On November 5, 2013, the Board of Immigration Appeals ("BIA") issued an opinion that found that an E-2 spouse remained eligible for permanent residence even though she had worked without first securing employment authorization. To be eligible to apply for permanent residence, an applicant must demonstrate that, among other things, he or she has not engaged in unauthorized employment. Under the immigration laws, E-2 spouses are authorized to work. The USCIS, however, has found that E-2 spouses can only do so once they first secure an employment authorization document ("EAD"). An Immigration Judge denied this E-2 spouse's application because she worked without an EAD.
The BIA reversed and found that the E-2 spouse did not engage in unauthorized employment that precluded her from green card eligibility. In this regard, BIA relied on Section 214(e)(6) of the Immigration and Nationalization Act, which states that "in the case of an alien spouse admitted under section 101(a)(15)(E) of the Act who is accompanying or following to join a principal alien admitted under the same section, the Attorney General shall authorize the alien spouse to engage in employment and provide the spouse with an ‘employment authorized' endorsement or other appropriate work permit." The BIA also relied upon the USCIS regulations, which appeared to be ambiguous on the issue. Since nothing in the regulations prohibited the E-2 spouse from working, the BIA concluded that she was eligible for permanent residence.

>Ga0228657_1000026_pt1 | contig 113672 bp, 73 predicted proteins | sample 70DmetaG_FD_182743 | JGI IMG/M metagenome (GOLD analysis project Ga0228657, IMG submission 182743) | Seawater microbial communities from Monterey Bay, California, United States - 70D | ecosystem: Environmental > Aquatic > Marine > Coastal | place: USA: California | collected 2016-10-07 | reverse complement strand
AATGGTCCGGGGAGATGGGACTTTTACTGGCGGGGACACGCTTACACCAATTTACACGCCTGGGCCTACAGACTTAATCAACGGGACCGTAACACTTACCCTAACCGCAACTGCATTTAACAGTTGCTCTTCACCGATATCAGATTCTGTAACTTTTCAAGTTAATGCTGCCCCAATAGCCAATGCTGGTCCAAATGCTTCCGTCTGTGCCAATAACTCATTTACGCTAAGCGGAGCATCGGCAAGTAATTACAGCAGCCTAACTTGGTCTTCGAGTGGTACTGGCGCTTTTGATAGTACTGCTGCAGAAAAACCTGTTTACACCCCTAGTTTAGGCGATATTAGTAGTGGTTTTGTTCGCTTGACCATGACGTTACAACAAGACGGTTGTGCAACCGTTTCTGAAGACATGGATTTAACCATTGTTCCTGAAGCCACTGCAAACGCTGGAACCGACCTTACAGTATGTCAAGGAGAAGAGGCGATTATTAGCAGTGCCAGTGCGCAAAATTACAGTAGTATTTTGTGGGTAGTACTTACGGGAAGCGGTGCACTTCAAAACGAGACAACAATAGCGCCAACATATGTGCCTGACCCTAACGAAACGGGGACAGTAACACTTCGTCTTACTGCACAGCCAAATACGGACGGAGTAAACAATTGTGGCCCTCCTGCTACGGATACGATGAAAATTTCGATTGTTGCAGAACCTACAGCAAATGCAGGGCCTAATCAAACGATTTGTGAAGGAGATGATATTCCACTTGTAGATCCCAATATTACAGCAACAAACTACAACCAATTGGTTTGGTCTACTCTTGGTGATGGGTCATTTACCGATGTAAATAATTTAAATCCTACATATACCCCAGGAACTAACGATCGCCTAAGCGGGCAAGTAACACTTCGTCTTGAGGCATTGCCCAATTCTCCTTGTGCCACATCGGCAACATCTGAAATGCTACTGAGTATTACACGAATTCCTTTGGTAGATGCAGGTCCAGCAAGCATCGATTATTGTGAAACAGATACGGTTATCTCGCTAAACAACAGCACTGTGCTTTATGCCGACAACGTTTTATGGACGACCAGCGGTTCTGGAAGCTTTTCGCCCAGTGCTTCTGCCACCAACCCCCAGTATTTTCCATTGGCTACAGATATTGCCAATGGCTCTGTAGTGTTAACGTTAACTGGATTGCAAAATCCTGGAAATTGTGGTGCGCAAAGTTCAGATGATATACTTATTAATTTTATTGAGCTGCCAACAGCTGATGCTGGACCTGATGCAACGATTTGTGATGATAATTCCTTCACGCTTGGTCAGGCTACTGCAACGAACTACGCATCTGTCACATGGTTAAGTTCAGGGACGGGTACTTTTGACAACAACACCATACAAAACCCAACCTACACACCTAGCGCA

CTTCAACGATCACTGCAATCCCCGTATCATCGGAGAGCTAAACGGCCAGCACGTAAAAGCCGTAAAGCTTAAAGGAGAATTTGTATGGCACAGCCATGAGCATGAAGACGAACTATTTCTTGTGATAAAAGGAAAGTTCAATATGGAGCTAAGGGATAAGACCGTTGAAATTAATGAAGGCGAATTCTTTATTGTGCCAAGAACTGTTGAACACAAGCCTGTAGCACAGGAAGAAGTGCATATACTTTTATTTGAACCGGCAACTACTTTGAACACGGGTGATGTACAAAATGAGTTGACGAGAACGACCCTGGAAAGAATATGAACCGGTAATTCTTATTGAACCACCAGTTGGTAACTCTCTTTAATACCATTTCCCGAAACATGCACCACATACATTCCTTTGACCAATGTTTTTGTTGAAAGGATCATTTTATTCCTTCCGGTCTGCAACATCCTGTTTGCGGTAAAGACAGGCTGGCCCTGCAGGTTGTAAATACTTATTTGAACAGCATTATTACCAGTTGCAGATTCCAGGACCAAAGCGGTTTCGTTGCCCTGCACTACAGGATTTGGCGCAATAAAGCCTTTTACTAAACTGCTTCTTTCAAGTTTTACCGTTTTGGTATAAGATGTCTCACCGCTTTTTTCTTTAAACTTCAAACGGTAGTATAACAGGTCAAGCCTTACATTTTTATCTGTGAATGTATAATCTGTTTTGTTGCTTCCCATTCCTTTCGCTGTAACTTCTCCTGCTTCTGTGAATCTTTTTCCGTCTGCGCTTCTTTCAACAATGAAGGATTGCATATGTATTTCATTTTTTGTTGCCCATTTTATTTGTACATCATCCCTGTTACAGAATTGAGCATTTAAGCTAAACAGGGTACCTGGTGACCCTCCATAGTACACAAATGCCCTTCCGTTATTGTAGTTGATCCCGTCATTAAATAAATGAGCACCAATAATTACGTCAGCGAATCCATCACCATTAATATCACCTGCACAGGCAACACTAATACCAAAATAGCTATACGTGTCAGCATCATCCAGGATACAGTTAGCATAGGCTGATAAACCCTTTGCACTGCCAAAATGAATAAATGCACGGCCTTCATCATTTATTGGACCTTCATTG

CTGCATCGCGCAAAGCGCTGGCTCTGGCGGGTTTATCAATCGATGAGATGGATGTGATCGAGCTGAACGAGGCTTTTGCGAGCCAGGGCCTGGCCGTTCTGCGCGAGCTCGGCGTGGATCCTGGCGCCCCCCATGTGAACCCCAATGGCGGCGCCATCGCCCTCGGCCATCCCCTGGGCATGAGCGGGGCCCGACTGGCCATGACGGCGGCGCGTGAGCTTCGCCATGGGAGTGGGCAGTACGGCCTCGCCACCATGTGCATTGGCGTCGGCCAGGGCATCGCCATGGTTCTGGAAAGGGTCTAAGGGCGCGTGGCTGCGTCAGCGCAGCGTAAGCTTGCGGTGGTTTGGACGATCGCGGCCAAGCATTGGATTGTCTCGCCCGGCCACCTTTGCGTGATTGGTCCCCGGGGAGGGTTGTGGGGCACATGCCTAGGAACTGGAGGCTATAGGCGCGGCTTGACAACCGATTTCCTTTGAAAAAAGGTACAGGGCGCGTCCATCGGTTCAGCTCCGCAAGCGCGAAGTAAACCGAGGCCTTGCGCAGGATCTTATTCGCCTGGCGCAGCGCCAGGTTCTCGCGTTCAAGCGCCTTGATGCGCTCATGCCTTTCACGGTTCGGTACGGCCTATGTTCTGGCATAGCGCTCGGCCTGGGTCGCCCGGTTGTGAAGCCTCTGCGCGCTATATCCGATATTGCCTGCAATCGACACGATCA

This is not an uncommon situation for spouses in E-2 or L-2 classification, which is why we note this decision. It is still strongly recommended that E-2 and L-2 spouses secure an EAD before working. Until this decision, however, the consequences of failing to do so seemed to be a period of unauthorized employment. Now we may see some light at the end of that tunnel for E-2 spouses. It remains to be seen what action, if any, the USCIS and Department of Homeland Security will take in response to this decision.